The “Second” Eric Sanderson turns a page.

Nick Velonis turns a page. Two pages turn by mistake, and then one is turned back making a slightly different sound from all the previous turnings of pages.

The story was engaging. It was fun…I want to be cynical about Raw Shark real bad but that would be easy, so maybe it’s better to talk about memes and sharks and internet attention spans. That’s my opener. It’s lower-case honest and that is that. I’m refreshing my brain and I am going to say something patient and hopefully insightful. 

Raw Shark functions as a really interesting thriller that weaves in lots of diasporic, database types of logic. This isn’t the first story to tackle it and it won’t be the last. Our brains are being trained daily to navigate by keyword/tag instead of by following continuitous (not a valid Scrabble word) linear narratives. Regardless, this story exists only in tension with traditional storytelling paradigms; three act structures and archetypal blah blah blah and not outside it. But can anything?

The novel is a super cool, stylish story that brings to the foreground a bunch of tricky things that are taking place as a result of contemporary changes in communication and for those that don’t notice them or don’t care, there is also a nice poppy neo-noirish love story. I’m nervous to say anything else about the book. It is purposefully unself-conscious to the benefit of the latter type of reader previously described. By the end, the book fulfills most of what it promises and maintains some of its mystique. This is doubled by the endless un-material that exists in tandem to the book as well as the fact that it has jumped the stage into a real life scavenger hunt with Internet cronies to show for it.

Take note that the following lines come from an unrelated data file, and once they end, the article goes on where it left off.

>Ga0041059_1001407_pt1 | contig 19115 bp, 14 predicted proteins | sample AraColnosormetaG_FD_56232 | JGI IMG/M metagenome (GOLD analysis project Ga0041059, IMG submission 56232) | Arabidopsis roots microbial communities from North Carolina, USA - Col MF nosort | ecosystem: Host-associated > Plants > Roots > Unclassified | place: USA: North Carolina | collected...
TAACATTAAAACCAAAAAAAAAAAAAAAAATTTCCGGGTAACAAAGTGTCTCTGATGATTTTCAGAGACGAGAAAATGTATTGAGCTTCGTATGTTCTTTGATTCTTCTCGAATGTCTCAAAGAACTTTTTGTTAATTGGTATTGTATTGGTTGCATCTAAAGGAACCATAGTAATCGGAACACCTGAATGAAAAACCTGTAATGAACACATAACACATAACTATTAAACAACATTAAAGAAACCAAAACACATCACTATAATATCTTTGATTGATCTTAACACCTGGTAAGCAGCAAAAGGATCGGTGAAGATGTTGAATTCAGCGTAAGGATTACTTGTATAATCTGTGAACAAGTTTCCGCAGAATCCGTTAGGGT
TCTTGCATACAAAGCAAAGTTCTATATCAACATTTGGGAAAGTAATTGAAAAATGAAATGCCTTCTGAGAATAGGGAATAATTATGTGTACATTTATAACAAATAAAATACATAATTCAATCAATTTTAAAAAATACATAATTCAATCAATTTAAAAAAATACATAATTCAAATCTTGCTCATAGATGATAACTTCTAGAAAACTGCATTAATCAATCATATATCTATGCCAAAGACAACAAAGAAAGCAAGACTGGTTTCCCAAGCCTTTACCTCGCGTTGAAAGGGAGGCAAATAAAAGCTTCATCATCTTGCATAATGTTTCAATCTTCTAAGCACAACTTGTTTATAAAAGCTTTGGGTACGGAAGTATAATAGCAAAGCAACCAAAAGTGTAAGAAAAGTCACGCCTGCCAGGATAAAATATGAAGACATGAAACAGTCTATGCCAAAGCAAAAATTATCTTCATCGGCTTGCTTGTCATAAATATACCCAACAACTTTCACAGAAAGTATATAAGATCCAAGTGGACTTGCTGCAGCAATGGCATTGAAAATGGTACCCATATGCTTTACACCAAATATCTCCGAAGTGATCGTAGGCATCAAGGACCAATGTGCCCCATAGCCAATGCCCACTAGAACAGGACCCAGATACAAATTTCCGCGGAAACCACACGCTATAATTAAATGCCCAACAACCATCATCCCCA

But maybe this strikingly commercial element is the reason for my real hesitation and why I am finding the book slightly problematic. A certain review describes the book as avant-garde. This feels really generous. The structural elements are sophisticated and really could point to something provocative, but in the end it’s a thriller that happens to have a wonderful shell. I’m clearly not staying to true to my attempts at patience or insight. Rewind. The story is thoughtful. The novel provides an excellent hybrid of curious experiments and an inviting narrative and when these two are packaged together, it provides compelling entertainment. The structure has something more interesting to say than the story itself however. I think a second read might provide some distance from the entertaining side of the novel and allow for better dissection of the way it navigates contemporary forms of communication. My first read was all consumption. Maybe that is on me.

This whole thing has me feeling a little schizophrenic.

Every story has an unstory.


~ by NV on January 26, 2013.

2 Responses to “The “Second” Eric Sanderson turns a page.”

  1. I agree with your sentiment; I found a disconnect between the actual story and its presentation as well.

  2. Nick plays well with the style of the book.

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